Julia Probyn, like most people, knew very little about anonymous numbered accounts in Swiss Banks. Until her cousin, Colin Munro, asked her to look into the matter of one containing a fortune, for his fiancée Aglaia Armitage, left to her by her Greek grandfather. Then Julia learned a great deal. But besides bonds and debentures, old Mr. Thalassides, proved to have left documents of vital interest to the British Secret Service, and to other Powers as well, in the vault with them. When these disappear, the hunt begins... Ann Bridge brings her characteristic wit, suspense and sense of adventure to the third book in the Julia Probyn series.
Ann Bridge (1889-1974), or Lady Mary Dolling (Sanders) O'Malley was born in Hertfordshire. Bridge's novels concern her experiences of the British Foreign Office community in Peking in China, where she lived for two years with her diplomat husband. Her novels combine courtship plots with vividly-realized settings and demure social satire. Bridge went on to write novels around a serious investigation of modern historical developments. In the 1970s Bridge began to write thrillers centred on a female amateur detective, Julia Probyn, as well writing travel books and family memoirs. Her books were praised for their faithful representation of foreign countries which was down to personal experience and thorough research.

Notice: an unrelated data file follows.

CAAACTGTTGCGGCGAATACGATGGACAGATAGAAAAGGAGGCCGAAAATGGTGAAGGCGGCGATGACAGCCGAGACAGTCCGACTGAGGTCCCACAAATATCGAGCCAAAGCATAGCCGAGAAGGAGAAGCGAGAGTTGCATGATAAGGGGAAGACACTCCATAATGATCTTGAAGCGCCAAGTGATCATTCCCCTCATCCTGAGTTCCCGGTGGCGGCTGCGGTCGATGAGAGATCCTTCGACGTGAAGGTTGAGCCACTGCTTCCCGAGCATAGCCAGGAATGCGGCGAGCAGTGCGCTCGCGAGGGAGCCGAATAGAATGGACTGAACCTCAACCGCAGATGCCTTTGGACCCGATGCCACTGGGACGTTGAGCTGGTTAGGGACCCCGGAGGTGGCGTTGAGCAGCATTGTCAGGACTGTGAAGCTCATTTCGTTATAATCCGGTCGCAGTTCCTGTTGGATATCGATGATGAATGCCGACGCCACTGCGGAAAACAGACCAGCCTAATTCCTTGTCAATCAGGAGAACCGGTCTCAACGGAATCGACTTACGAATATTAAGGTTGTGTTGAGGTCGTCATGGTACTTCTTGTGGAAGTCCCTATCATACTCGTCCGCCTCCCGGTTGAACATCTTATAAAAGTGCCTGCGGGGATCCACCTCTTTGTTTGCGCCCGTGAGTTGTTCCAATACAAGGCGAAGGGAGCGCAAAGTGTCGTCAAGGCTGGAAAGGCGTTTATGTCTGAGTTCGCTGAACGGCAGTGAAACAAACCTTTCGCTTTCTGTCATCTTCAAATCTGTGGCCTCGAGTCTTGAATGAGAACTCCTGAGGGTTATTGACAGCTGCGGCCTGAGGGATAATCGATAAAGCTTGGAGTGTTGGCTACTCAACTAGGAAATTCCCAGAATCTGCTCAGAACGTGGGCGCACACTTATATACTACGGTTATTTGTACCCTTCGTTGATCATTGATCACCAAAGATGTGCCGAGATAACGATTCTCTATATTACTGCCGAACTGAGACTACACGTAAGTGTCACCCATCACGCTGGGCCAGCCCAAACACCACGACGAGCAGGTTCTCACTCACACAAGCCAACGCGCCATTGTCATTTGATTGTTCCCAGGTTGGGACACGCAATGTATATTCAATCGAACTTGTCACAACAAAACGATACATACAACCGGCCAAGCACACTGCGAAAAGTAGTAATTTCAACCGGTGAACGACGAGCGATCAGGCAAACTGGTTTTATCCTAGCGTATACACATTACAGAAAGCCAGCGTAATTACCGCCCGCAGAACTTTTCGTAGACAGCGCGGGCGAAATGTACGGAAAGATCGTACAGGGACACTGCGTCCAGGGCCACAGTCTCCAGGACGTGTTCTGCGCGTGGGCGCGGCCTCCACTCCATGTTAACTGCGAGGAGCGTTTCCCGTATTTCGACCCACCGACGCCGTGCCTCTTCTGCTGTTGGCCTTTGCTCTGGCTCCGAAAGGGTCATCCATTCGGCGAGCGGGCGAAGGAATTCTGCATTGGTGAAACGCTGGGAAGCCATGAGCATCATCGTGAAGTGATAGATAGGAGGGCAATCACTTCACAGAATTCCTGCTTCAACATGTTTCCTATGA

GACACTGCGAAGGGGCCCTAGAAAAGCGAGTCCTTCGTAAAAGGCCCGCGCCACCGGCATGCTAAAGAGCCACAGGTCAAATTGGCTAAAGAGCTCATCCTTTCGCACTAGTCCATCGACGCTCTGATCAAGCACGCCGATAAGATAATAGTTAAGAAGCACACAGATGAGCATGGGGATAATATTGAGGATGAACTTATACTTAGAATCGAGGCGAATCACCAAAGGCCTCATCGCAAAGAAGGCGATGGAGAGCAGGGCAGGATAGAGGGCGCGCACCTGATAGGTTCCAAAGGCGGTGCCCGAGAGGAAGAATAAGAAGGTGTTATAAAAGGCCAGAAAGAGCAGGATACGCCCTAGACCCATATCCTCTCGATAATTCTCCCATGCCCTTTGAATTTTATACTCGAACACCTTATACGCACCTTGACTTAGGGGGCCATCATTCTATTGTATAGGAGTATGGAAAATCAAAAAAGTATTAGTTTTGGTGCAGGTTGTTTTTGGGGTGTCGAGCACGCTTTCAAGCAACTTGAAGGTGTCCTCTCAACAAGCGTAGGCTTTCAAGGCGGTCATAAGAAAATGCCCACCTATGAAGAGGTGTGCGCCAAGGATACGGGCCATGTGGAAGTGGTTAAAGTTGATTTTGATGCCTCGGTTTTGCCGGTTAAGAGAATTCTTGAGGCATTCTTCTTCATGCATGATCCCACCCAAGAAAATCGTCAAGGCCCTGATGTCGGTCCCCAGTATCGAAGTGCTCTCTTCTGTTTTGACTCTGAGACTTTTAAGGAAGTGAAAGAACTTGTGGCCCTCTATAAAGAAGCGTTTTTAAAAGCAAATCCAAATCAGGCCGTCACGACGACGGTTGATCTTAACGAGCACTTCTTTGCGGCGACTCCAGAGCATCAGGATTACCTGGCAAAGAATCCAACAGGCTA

Sadly, these Julia Probyn mysteries are rife with gentle, endemic racism and steeped in very conservative sun-never-sets-on-the-empire political thinking. It's too bad, because they're pretty charming in their own way. Julia is a glorious sleepy blonde who looks too stupid to be of any account, but has a fine, curious mind. She is helpful in a volunteer capacity to British intelligence, in between various small romances. They're mildly funny, in an unexacting way, and tidy travelogues as well—but if you are sensitive to racist characterizations or find the unthinking superiority of the upper classes irritating, these books are not for you.